The number of Scottish companies going bust has increased by 70% in a year, official figures show.
The sharp rise appears at odds with a "general decline" among people and firms seeking statutory help with debt, according to the Scottish Government.
But Bryan Jackson, of business advisers BDO, said: "Though the economy is in recovery, many Scottish businesses are still struggling to cope with the triple challenge of rising inflation, staff costs and slow spending.
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"Unless troubled businesses see a perceptible upturn from the wider recovery, many will be left fighting to survive. Ironically, it isn't surprising to see more corporate failures as the economy picks up."
The 70% increase reflects the difference between the first three months of this year and last year, according to the figures published by the Accountant in Bankruptcy (AiB).
A far lower increase of 6.6% was recorded between the last three months of 2013 and the start of this year.
Personal insolvencies dropped by 14% to 2,998 when the first three months of each year are compared.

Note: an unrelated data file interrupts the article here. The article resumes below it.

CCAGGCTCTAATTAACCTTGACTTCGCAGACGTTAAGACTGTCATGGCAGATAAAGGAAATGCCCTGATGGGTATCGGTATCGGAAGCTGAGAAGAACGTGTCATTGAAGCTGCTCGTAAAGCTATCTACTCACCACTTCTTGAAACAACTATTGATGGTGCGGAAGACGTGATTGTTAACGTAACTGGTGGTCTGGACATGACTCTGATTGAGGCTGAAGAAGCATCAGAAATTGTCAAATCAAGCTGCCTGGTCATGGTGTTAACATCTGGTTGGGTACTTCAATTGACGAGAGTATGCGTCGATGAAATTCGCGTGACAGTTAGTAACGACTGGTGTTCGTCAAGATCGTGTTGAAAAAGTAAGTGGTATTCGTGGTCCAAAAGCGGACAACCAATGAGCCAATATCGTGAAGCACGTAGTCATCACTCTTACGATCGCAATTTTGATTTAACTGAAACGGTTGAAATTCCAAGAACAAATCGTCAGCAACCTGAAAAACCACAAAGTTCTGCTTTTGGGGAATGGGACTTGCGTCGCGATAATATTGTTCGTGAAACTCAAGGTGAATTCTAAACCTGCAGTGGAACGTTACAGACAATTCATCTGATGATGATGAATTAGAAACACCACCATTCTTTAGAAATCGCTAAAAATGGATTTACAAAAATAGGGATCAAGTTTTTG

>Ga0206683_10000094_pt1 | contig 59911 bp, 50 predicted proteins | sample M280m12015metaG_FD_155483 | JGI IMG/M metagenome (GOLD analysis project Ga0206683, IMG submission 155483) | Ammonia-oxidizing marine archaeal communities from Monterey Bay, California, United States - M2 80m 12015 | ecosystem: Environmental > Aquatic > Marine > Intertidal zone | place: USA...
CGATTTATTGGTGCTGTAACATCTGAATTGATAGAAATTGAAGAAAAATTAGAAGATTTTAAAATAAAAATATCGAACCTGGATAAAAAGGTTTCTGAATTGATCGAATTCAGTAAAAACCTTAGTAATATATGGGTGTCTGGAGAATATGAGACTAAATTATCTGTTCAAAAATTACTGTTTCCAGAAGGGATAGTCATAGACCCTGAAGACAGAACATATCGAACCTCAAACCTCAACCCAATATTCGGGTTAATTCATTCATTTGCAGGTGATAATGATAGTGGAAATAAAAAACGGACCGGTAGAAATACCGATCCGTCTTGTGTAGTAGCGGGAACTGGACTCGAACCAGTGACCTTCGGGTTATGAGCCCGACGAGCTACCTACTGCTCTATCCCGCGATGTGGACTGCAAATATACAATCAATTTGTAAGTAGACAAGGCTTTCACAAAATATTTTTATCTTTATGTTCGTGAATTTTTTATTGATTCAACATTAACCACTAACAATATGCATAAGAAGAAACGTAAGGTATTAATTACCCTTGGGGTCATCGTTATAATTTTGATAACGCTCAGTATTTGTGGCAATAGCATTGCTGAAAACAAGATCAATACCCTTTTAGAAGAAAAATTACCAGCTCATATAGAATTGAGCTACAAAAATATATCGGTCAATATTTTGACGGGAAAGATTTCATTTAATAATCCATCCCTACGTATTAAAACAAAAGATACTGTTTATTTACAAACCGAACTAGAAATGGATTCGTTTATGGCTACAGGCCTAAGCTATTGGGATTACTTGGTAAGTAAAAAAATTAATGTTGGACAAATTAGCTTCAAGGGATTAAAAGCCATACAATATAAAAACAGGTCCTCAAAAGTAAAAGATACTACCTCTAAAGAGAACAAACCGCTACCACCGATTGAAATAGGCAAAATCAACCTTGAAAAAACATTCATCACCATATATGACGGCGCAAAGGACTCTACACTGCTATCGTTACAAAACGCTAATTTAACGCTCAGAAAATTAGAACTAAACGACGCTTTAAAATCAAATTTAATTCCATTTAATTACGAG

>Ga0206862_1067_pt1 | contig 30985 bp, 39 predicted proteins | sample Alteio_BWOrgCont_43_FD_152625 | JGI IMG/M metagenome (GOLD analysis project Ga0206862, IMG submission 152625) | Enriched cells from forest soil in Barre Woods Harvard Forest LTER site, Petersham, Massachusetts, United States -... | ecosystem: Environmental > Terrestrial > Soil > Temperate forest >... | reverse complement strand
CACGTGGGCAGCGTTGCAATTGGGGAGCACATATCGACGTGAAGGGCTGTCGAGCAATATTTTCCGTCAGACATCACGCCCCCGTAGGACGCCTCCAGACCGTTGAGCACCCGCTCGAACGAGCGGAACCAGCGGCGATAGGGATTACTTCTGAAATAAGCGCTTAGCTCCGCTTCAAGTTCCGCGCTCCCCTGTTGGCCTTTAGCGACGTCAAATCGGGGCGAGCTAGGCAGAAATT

The decrease could be explained by the "most benign interest rate regime ever", according to Mr Jackson.
"With interest rates likely to rise within the next year, many individuals and families will find their mortgage outgoings become impossible to sustain and we may start to see a belated rise in personal insolvencies as a more realistic interest rate regime comes into play," he said.
Overall demand for debt solutions, such as bankruptcy, protected trust deeds (PTDs) and debt arrangement schemes, fell 9.6% between the first two quarters of each year.
Enterprise minister Fergus Ewing said: "Another drop in the number of personal insolvencies is welcome, especially with the figures showing a general decline since 2008-09.
"£8.1 million has been repaid through the Scottish Government debt arrangement scheme this quarter, with a total of £30.0 million repaid in 2013-14, helping to recycle funds into the economy. It is encouraging to see that 10 times more people have chosen to repay their debts under this statutory scheme than the number seven years ago."